News: AAAS 2013 Annual Meeting News
The Intimate Actions of Cells
[Video] Filopodia waving on the surface of a HeLa cell
CREDIT: Liang Gao, Eric Betzig, Janelia Farm
As biologists advance their quest to understand life, they need more advanced optical tools to look inside cells at ever-smaller dimensions. There is a hundred-fold gap, for example, between the smallest features conventional optical microscopy can visualize and the scale at which molecules self-assemble to form structures within cells.
In a symposium at the AAAS Annual Meeting devoted to new advances in single molecule detection and cell imaging technology, Eric Betzig, a physicist at the Howard Hughes Medical Institute in Ashburn, Va. described the marriage of two recent microscope technologies, called structured illumination and Bessel beam plane illumination.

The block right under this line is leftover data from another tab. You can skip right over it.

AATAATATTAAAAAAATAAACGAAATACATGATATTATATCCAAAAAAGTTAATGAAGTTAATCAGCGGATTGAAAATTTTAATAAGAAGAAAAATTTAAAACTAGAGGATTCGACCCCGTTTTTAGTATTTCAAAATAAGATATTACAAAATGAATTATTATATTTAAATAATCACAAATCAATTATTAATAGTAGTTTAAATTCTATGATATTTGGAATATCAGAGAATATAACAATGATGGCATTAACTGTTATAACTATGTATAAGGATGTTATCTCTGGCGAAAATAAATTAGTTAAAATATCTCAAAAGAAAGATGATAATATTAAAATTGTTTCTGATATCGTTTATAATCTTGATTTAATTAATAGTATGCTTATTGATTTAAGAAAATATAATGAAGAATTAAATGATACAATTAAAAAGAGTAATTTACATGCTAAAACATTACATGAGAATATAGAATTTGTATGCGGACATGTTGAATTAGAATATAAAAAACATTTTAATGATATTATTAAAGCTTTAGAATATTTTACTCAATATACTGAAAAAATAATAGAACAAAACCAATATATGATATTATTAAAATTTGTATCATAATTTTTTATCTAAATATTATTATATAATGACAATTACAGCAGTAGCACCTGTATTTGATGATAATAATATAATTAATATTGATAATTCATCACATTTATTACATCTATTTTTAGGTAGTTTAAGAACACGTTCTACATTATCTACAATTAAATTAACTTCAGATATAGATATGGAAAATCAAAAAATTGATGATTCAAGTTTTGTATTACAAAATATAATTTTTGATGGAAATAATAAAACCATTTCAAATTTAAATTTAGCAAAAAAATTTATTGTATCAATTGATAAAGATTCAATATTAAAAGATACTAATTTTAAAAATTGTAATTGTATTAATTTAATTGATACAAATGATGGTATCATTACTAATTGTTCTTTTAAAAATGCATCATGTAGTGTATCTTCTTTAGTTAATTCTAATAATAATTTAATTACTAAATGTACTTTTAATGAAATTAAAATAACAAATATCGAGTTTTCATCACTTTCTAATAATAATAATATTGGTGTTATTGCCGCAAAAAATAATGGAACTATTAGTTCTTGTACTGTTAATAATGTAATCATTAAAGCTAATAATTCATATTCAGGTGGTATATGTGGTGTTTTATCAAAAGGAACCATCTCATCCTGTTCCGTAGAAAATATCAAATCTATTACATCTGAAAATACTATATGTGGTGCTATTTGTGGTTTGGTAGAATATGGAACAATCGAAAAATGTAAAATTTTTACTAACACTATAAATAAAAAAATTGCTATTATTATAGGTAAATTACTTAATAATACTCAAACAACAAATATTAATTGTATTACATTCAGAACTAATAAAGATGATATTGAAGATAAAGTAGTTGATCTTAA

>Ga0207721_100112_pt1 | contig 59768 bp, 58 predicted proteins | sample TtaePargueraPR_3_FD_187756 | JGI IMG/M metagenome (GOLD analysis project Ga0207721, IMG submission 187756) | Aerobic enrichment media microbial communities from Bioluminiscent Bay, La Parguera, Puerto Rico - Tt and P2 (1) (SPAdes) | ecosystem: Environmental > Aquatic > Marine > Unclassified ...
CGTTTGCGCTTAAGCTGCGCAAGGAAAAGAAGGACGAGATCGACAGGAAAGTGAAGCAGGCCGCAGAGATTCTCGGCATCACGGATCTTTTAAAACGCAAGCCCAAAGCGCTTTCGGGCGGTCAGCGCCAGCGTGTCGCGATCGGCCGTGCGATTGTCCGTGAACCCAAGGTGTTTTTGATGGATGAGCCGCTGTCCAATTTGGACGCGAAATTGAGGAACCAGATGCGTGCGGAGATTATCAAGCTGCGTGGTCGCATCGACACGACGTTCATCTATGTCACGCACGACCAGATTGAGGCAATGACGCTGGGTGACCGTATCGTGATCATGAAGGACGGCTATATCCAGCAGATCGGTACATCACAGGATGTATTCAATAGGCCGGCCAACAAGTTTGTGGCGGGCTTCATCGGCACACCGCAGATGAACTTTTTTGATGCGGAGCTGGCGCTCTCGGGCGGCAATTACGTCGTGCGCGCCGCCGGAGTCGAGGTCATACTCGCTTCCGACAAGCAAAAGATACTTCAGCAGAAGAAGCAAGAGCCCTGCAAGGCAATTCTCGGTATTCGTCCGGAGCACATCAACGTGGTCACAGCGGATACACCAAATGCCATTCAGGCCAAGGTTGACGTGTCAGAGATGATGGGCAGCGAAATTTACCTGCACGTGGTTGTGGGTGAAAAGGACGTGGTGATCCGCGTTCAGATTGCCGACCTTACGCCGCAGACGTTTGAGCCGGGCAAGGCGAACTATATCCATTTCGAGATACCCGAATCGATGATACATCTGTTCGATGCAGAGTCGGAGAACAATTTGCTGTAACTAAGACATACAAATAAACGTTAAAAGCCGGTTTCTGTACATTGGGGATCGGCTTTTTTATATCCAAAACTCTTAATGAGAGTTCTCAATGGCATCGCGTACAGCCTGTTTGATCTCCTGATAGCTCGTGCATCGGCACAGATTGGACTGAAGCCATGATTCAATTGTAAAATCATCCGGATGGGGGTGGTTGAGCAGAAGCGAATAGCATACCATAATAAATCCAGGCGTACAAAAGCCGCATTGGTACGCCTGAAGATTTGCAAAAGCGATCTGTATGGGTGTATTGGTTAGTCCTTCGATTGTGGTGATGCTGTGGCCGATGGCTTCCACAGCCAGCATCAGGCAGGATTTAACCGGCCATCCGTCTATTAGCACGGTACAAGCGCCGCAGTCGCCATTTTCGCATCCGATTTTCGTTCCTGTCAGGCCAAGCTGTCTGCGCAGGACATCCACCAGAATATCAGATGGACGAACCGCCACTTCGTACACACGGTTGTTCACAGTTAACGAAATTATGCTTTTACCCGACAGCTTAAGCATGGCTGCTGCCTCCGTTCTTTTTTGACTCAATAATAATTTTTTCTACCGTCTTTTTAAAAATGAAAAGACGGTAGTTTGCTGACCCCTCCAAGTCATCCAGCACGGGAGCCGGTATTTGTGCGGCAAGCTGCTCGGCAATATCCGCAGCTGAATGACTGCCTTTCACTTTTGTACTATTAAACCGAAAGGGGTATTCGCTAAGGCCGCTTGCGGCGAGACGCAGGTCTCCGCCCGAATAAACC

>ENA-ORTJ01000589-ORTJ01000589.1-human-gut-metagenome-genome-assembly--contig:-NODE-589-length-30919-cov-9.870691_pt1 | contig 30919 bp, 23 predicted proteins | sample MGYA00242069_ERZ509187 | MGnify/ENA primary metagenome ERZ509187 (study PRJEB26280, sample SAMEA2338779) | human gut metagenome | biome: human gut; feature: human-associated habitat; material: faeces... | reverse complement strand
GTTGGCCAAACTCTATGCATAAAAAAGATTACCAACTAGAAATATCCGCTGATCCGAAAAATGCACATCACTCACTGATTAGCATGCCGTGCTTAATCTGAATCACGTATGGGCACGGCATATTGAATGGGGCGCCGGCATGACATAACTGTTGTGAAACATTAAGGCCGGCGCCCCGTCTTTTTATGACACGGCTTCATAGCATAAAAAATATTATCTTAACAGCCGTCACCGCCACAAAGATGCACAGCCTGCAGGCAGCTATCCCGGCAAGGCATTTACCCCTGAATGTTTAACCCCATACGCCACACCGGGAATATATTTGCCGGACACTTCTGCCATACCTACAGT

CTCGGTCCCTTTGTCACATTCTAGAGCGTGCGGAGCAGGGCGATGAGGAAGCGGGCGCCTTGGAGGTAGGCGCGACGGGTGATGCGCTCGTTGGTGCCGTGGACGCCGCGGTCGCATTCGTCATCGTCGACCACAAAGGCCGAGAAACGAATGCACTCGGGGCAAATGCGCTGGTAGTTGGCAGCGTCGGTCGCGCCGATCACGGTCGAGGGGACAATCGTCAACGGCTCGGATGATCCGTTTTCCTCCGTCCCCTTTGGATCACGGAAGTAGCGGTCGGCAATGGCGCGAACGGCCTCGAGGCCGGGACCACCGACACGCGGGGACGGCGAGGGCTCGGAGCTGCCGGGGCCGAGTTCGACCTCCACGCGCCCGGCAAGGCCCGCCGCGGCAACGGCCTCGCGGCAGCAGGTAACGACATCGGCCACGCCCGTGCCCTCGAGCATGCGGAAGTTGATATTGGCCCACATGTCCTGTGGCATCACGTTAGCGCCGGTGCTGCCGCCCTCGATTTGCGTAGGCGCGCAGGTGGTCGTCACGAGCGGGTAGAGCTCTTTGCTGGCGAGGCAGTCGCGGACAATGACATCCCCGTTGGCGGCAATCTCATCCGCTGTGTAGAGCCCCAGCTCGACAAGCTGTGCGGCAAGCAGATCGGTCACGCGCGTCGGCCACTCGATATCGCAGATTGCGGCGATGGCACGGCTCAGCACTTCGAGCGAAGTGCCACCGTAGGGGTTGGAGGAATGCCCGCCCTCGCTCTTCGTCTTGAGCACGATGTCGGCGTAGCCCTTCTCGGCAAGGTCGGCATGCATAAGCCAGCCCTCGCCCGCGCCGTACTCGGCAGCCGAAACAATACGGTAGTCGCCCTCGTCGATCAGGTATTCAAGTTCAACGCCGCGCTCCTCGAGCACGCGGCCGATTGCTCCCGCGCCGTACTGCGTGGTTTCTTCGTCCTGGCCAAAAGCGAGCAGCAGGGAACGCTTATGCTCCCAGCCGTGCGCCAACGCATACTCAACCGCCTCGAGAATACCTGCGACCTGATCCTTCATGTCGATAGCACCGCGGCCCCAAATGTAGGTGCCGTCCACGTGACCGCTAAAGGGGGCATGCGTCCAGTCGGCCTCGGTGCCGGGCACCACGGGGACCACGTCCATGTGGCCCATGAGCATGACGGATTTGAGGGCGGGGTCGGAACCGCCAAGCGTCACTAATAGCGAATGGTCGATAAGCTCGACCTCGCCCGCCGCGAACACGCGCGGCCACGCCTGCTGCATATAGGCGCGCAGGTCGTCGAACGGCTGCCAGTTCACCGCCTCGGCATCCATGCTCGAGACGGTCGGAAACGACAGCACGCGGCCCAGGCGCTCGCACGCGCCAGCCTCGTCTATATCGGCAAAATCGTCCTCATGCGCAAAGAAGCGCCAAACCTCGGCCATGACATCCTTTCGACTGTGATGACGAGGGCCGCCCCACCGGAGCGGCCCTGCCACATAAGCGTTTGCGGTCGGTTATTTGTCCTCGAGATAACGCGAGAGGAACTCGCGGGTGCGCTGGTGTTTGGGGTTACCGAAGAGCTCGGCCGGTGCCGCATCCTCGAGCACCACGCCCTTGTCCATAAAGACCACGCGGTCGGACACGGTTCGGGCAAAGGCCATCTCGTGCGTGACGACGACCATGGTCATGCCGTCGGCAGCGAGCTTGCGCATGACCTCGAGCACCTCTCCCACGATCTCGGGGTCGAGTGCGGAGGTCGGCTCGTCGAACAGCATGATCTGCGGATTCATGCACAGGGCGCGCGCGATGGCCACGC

The result allows biologists to rapidly and noninvasively image the three-dimensional dynamics of living cells at spatial resolution beyond the conventional limits. Betzig presented a human cervical cancer cell and the waving protrusions on its surface, called filopodia, that the cell uses to sense its surroundings.
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